Rear are different. Pretty much all rear drums for the 1/2" Stud were 610-103/4. Like 1958 and up. 4 dimensions matter:
              A= thread dia in this case 1/2"
              B=Stud length from the inside of the head to the end of the thread. Not overall stud length
              C= Knurl Dia
              D=Shoulder Length which is inside of head to the end of the shoulder, sometimes this is the start of the thread, but others may have a taper to the thread.

              Rear Drum is B= 1 19/32"; C=.673" and D= 9/16" This shoulder goes through axle and into the drum, then thread starts.

              Front Drum Motor Wheel 10" is a 610-039/40
              B is same 1 19/32" but C is only .625" and D= 23/32" Longer shoulder with full length of Knurl, vice a non knurl area on the shoulder.

              MW 11" are 610-132/33
              B is 1 5/8"; C=.650" and D is 11/16"

              Budd Drum is 610-122
              B= 1 9/16"; C=.650" and D=5/8"

              By the way there was a separate Rear stud for Chrysler and Dodge Truck. 610-036/7 This was 67-69 Chrysler
              C Knurl was .645" with D=1/2"

              Disc Brakes are a whole different stud and much longer. Bendix 67-69 was a 610-136/7
              B= 1 3/4; C =.637" and D 13/16" with knurl at end of shoulder where it would engage the hub. Rotor is under hub on 2 piece

              70-72 Kelsey Hayes is a 610-151
              B 1 15/16", C= .622" and D 15/16"
               
              Last edited: May 11, 2018
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              • NJRR

                NJRR FBBO Gold Member FBBO Gold Member

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                I used Dorman 610-103 on my 70 Satellite to convert the rear to right hand thread, fit perfectly.
                https://www.summitracing.com/parts/RNB-610-103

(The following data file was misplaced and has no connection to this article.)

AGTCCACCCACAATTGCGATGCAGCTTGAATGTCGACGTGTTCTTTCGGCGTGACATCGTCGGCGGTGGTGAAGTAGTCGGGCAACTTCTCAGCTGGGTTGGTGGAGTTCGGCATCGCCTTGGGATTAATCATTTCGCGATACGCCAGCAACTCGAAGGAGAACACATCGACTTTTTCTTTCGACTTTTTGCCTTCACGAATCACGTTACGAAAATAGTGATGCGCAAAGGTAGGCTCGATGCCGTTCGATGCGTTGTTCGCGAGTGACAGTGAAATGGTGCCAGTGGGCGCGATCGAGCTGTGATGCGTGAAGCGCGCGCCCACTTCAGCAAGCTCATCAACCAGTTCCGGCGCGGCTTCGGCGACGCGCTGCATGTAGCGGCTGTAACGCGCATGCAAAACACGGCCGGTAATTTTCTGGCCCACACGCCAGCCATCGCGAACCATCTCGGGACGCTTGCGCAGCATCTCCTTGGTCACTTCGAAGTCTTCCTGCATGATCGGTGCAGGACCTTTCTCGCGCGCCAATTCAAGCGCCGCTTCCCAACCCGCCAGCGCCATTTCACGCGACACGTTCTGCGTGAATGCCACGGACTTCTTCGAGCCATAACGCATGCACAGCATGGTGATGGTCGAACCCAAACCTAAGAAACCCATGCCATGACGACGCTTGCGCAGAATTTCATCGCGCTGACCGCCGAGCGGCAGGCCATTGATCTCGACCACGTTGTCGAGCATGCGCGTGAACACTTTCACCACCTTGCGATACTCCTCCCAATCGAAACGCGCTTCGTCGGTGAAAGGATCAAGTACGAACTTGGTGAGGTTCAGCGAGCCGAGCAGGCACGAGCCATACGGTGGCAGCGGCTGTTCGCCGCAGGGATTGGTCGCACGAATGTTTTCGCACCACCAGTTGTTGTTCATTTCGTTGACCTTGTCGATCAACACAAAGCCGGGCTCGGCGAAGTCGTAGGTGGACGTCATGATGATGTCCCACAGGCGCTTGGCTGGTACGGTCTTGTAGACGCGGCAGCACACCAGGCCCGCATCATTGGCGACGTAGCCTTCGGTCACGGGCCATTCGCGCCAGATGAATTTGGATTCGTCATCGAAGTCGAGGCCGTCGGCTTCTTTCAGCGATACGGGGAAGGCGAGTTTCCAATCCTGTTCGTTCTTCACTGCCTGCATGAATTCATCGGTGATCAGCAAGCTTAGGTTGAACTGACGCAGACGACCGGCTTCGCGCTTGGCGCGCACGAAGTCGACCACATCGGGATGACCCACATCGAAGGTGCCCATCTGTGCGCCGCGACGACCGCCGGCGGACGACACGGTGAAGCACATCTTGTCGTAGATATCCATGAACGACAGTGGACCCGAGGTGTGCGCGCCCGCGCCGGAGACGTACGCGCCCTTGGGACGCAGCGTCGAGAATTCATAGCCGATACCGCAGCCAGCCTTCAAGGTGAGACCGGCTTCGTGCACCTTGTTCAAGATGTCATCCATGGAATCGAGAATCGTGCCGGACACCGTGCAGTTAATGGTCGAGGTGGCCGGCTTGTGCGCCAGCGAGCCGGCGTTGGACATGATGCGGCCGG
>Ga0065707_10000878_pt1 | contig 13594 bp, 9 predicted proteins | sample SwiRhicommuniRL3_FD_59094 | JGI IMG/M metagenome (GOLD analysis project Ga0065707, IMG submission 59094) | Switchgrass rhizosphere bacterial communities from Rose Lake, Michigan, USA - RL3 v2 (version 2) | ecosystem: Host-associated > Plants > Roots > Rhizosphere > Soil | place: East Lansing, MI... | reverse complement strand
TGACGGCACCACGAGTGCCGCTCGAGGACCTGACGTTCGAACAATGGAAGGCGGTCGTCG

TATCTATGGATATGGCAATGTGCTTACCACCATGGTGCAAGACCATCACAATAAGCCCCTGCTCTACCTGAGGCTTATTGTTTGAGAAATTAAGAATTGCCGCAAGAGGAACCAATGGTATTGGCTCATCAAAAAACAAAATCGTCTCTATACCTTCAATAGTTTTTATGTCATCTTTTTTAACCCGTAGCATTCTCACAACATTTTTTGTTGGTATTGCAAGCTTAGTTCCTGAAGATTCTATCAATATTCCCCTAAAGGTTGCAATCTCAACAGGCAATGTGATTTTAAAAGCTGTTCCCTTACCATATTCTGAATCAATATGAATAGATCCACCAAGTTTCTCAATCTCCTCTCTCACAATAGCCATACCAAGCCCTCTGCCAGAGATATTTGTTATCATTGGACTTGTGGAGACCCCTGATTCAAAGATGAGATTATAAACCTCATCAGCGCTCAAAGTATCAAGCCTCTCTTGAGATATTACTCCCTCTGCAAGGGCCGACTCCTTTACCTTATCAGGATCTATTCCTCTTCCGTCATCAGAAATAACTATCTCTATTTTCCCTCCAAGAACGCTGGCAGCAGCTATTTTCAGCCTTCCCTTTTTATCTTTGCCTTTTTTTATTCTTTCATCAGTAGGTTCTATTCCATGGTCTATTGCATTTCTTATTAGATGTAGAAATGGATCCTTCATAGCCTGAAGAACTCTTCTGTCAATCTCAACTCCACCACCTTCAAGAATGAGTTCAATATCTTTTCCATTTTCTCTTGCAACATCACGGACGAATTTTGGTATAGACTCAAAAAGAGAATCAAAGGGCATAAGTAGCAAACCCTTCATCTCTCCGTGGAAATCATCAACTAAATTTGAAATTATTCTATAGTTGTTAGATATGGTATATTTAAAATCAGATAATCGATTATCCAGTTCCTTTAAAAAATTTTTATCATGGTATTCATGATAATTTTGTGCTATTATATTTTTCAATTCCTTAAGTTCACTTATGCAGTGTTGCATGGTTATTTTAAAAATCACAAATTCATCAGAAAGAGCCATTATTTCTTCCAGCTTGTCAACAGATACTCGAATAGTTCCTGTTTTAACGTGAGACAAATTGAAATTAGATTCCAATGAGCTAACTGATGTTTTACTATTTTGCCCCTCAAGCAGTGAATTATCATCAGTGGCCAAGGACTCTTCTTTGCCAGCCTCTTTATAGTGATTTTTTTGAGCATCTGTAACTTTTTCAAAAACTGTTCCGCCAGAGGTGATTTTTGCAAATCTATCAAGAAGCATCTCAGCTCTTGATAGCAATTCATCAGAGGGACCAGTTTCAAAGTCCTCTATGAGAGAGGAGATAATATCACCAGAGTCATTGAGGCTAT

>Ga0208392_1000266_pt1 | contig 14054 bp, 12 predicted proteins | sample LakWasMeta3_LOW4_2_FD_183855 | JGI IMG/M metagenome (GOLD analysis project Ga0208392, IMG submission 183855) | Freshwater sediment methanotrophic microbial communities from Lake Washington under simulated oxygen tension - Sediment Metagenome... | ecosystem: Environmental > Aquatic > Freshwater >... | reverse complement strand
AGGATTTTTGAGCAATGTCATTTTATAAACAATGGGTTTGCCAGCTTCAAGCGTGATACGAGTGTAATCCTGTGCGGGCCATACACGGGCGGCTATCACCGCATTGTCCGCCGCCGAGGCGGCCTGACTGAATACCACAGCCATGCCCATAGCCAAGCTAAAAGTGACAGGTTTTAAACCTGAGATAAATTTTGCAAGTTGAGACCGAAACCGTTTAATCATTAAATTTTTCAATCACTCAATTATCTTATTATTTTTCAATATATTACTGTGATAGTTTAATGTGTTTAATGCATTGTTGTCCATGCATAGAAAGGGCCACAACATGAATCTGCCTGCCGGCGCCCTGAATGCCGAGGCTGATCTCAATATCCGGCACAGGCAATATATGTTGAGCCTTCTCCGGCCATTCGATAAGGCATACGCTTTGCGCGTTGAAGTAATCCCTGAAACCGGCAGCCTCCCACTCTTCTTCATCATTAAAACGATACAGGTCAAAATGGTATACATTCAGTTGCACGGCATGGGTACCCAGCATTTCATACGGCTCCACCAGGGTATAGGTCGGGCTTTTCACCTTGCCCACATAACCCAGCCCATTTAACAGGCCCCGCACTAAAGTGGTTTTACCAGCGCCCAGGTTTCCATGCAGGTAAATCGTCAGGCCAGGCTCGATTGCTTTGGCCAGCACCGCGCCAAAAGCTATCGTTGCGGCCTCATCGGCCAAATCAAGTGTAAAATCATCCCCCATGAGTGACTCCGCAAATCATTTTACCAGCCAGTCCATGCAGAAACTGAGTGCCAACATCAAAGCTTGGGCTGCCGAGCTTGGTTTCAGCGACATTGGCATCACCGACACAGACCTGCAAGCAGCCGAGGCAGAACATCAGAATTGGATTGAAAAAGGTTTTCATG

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                • Wietse

                  Wietse Well-Known Member

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                  so, i will need a stud with following specs:

                  B=2", C=.637", D=13/16 (A 610-136 but 1/4" longer)
                  My new wheels, incl. 1/4" spacer only leave around 3 threads for the nut to go on.
                  So an extra 1/4" length should do the job, but i did not manage to find anything longer than 1-3/4".
                   
                • Dragon Slayer

                  Dragon Slayer Well-Known Member

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                  1/4" Might not matter. You can go to Dorman site and search on 1/2 Wheel stud. Then select a year like 69 or 70. You will get about 4 pages of results that you can look through. They do have some modern type numbers that may work.
                   
                • Wietse

                  Wietse Well-Known Member

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                  I think i need to check mine first, i have a doubt they are 1-3/4" long.
                  I wonder where the knurl sits, in the hub or the rotor?
                  Rotor sits behind the hub (looking from outside of the car) so guess the knurl holds on the rotor and keeps it secured against the hub.
                  As the 1-piece rotor is different again, i better remove 1 on each side and measure everything before ordering anything.
                   
                • Dragon Slayer

                  Dragon Slayer Well-Known Member

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                  For rear the knurl is at the head of the stud to bit into hub. For a front disc, since the hub is out, the knurl is at the end of the shoulder near the thread. In fact for the stud, the shoulder has two diameters. A larger one at the Stud head which fits into the rotor, and the smaller at the hub with a knurl. Once you press the stud out, the knurl drops through the rotor hole easily.

                  A one piece probably is like a Rear stud, since your biting into the hub and rotor as one.
                   
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                  • Wietse

                    Wietse Well-Known Member

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                    I better check first they did not put anything else in there, for all i know they drilled out the holes and put another size in there :)